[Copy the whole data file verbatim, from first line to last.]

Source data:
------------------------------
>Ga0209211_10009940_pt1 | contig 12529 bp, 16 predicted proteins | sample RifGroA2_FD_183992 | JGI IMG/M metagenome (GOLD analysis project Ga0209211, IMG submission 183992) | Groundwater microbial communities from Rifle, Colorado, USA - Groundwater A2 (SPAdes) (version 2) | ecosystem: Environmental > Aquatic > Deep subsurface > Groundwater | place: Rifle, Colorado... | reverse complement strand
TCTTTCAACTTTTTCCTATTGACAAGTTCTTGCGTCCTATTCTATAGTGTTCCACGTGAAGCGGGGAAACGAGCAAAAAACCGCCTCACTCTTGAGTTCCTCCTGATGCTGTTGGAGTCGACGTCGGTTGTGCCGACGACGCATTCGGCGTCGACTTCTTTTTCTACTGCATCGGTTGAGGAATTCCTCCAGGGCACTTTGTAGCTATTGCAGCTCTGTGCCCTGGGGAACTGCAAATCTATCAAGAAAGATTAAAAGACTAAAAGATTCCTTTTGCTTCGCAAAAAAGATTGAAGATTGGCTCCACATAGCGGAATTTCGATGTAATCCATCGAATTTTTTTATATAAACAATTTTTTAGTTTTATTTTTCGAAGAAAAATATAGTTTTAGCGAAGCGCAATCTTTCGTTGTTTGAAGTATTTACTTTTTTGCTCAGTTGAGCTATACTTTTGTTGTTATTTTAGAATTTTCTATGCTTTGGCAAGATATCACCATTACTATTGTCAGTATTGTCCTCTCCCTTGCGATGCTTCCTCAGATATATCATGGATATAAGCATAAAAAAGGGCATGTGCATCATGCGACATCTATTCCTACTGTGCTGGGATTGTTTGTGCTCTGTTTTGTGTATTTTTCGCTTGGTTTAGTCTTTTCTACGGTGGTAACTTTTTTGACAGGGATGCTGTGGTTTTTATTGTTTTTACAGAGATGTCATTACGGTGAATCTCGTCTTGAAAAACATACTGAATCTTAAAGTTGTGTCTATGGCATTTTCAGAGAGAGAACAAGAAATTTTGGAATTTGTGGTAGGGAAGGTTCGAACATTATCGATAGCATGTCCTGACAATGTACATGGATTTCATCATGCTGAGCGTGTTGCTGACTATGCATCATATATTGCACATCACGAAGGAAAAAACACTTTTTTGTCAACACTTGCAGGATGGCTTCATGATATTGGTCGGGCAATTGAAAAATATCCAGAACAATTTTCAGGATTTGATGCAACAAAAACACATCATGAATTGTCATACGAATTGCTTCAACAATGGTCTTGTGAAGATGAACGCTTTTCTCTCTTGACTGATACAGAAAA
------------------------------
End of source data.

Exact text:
>Ga0209211_10009940_pt1 | contig 12529 bp, 16 predicted proteins | sample RifGroA2_FD_183992 | JGI IMG/M metagenome (GOLD analysis project Ga0209211, IMG submission 183992) | Groundwater microbial communities from Rifle, Colorado, USA - Groundwater A2 (SPAdes) (version 2) | ecosystem: Environmental > Aquatic > Deep subsurface > Groundwater | place: Rifle, Colorado... | reverse complement strand
TCTTTCAACTTTTTCCTATTGACAAGTTCTTGCGTCCTATTCTATAGTGTTCCACGTGAAGCGGGGAAACGAGCAAAAAACCGCCTCACTCTTGAGTTCCTCCTGATGCTGTTGGAGTCGACGTCGGTTGTGCCGACGACGCATTCGGCGTCGACTTCTTTTTCTACTGCATCGGTTGAGGAATTCCTCCAGGGCACTTTGTAGCTATTGCAGCTCTGTGCCCTGGGGAACTGCAAATCTATCAAGAAAGATTAAAAGACTAAAAGATTCCTTTTGCTTCGCAAAAAAGATTGAAGATTGGCTCCACATAGCGGAATTTCGATGTAATCCATCGAATTTTTTTATATAAACAATTTTTTAGTTTTATTTTTCGAAGAAAAATATAGTTTTAGCGAAGCGCAATCTTTCGTTGTTTGAAGTATTTACTTTTTTGCTCAGTTGAGCTATACTTTTGTTGTTATTTTAGAATTTTCTATGCTTTGGCAAGATATCACCATTACTATTGTCAGTATTGTCCTCTCCCTTGCGATGCTTCCTCAGATATATCATGGATATAAGCATAAAAAAGGGCATGTGCATCATGCGACATCTATTCCTACTGTGCTGGGATTGTTTGTGCTCTGTTTTGTGTATTTTTCGCTTGGTTTAGTCTTTTCTACGGTGGTAACTTTTTTGACAGGGATGCTGTGGTTTTTATTGTTTTTACAGAGATGTCATTACGGTGAATCTCGTCTTGAAAAACATACTGAATCTTAAAGTTGTGTCTATGGCATTTTCAGAGAGAGAACAAGAAATTTTGGAATTTGTGGTAGGGAAGGTTCGAACATTATCGATAGCATGTCCTGACAATGTACATGGATTTCATCATGCTGAGCGTGTTGCTGACTATGCATCATATATTGCACATCACGAAGGAAAAAACACTTTTTTGTCAACACTTGCAGGATGGCTTCATGATATTGGTCGGGCAATTGAAAAATATCCAGAACAATTTTCAGGATTTGATGCAACAAAAACACATCATGAATTGTCATACGAATTGCTTCAACAATGGTCTTGTGAAGATGAACGCTTTTCTCTCTTGACTGATACAGAAAA